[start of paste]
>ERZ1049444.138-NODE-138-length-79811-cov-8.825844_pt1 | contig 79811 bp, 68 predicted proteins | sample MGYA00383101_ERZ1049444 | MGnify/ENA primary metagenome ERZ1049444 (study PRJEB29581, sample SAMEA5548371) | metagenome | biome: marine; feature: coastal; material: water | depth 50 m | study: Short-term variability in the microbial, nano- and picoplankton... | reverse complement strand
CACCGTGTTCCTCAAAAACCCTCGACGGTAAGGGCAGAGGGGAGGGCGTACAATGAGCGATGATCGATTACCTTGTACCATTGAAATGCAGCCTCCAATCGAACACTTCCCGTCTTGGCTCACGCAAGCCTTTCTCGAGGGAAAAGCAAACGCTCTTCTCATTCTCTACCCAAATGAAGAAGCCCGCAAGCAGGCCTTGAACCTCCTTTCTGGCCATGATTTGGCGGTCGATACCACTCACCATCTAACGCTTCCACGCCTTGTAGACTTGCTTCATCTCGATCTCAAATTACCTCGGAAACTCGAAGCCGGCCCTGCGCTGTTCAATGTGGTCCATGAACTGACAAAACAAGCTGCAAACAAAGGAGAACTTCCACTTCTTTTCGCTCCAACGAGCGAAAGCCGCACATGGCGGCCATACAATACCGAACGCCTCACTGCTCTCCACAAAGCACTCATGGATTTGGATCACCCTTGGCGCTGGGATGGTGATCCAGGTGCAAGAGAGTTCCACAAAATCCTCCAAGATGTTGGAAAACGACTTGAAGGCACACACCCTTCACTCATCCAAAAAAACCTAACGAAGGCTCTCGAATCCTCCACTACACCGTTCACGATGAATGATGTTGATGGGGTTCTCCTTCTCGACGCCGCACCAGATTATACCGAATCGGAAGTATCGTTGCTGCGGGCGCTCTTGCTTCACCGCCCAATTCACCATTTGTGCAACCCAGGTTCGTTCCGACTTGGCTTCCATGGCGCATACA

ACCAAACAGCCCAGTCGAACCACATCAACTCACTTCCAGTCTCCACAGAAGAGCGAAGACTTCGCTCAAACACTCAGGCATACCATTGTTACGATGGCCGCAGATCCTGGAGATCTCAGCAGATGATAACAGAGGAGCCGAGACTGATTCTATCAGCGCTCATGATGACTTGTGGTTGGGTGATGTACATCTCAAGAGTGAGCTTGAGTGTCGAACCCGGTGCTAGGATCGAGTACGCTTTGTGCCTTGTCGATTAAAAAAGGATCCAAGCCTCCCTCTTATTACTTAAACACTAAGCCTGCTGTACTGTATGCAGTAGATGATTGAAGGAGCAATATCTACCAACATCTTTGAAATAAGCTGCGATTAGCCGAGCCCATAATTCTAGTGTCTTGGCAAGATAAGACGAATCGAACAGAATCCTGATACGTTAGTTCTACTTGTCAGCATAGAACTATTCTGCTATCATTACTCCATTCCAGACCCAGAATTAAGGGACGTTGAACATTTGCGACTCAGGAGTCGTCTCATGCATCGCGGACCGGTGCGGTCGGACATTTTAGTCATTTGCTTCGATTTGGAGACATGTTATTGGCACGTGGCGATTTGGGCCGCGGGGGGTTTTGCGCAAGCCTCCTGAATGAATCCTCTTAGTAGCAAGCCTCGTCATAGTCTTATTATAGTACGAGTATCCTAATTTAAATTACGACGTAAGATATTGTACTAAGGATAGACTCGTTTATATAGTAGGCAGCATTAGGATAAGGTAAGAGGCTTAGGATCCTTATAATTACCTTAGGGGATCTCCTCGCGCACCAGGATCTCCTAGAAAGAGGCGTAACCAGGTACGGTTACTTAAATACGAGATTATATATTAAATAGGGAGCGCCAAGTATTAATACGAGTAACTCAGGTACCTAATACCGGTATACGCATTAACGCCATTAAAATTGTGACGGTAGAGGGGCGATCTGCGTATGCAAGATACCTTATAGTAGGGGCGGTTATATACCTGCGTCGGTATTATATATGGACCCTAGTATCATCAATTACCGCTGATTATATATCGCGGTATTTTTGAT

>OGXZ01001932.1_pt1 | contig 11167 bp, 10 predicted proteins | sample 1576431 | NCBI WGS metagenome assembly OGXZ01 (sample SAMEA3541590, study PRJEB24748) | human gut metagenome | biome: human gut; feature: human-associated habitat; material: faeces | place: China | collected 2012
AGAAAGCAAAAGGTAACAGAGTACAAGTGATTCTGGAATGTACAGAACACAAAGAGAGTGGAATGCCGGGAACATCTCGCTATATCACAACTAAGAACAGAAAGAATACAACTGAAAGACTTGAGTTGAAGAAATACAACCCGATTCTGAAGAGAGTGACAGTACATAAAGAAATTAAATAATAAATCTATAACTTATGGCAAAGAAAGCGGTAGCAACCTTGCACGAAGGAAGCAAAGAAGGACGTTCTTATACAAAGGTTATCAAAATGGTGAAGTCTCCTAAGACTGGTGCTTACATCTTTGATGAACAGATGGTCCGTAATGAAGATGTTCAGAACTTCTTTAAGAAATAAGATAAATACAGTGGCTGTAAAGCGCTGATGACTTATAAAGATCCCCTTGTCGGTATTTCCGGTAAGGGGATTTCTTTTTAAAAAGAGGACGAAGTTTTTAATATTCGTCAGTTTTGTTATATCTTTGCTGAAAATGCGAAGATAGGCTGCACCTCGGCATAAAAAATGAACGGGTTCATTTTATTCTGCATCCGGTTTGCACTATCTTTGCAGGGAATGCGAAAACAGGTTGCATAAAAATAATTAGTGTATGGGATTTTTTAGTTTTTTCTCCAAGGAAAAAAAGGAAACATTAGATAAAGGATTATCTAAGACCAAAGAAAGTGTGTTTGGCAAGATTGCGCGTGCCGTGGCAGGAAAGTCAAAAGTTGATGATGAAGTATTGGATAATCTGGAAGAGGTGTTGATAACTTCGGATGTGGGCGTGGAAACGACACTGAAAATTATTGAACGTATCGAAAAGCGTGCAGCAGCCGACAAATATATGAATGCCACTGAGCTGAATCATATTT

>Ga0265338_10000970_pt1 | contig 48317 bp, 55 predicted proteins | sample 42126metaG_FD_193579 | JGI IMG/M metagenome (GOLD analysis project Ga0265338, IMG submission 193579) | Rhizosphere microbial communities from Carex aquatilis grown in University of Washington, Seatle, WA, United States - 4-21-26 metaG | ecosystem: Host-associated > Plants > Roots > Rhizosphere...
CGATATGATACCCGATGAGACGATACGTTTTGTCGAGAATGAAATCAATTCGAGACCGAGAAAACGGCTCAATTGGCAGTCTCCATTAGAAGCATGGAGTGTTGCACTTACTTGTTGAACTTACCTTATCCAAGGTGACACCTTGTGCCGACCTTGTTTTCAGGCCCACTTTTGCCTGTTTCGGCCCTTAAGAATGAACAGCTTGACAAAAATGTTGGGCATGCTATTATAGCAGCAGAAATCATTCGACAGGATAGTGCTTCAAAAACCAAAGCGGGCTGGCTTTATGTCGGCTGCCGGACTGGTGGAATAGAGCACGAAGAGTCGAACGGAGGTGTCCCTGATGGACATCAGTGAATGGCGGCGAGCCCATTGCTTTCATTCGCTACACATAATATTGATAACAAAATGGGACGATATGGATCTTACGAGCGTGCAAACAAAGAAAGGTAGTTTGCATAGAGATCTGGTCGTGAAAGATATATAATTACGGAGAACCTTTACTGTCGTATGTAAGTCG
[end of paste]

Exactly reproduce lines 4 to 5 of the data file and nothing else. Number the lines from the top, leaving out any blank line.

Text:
>OGXZ01001932.1_pt1 | contig 11167 bp, 10 predicted proteins | sample 1576431 | NCBI WGS metagenome assembly OGXZ01 (sample SAMEA3541590, study PRJEB24748) | human gut metagenome | biome: human gut; feature: human-associated habitat; material: faeces | place: China | collected 2012
AGAAAGCAAAAGGTAACAGAGTACAAGTGATTCTGGAATGTACAGAACACAAAGAGAGTGGAATGCCGGGAACATCTCGCTATATCACAACTAAGAACAGAAAGAATACAACTGAAAGACTTGAGTTGAAGAAATACAACCCGATTCTGAAGAGAGTGACAGTACATAAAGAAATTAAATAATAAATCTATAACTTATGGCAAAGAAAGCGGTAGCAACCTTGCACGAAGGAAGCAAAGAAGGACGTTCTTATACAAAGGTTATCAAAATGGTGAAGTCTCCTAAGACTGGTGCTTACATCTTTGATGAACAGATGGTCCGTAATGAAGATGTTCAGAACTTCTTTAAGAAATAAGATAAATACAGTGGCTGTAAAGCGCTGATGACTTATAAAGATCCCCTTGTCGGTATTTCCGGTAAGGGGATTTCTTTTTAAAAAGAGGACGAAGTTTTTAATATTCGTCAGTTTTGTTATATCTTTGCTGAAAATGCGAAGATAGGCTGCACCTCGGCATAAAAAATGAACGGGTTCATTTTATTCTGCATCCGGTTTGCACTATCTTTGCAGGGAATGCGAAAACAGGTTGCATAAAAATAATTAGTGTATGGGATTTTTTAGTTTTTTCTCCAAGGAAAAAAAGGAAACATTAGATAAAGGATTATCTAAGACCAAAGAAAGTGTGTTTGGCAAGATTGCGCGTGCCGTGGCAGGAAAGTCAAAAGTTGATGATGAAGTATTGGATAATCTGGAAGAGGTGTTGATAACTTCGGATGTGGGCGTGGAAACGACACTGAAAATTATTGAACGTATCGAAAAGCGTGCAGCAGCCGACAAATATATGAATGCCACTGAGCTGAATCATATTT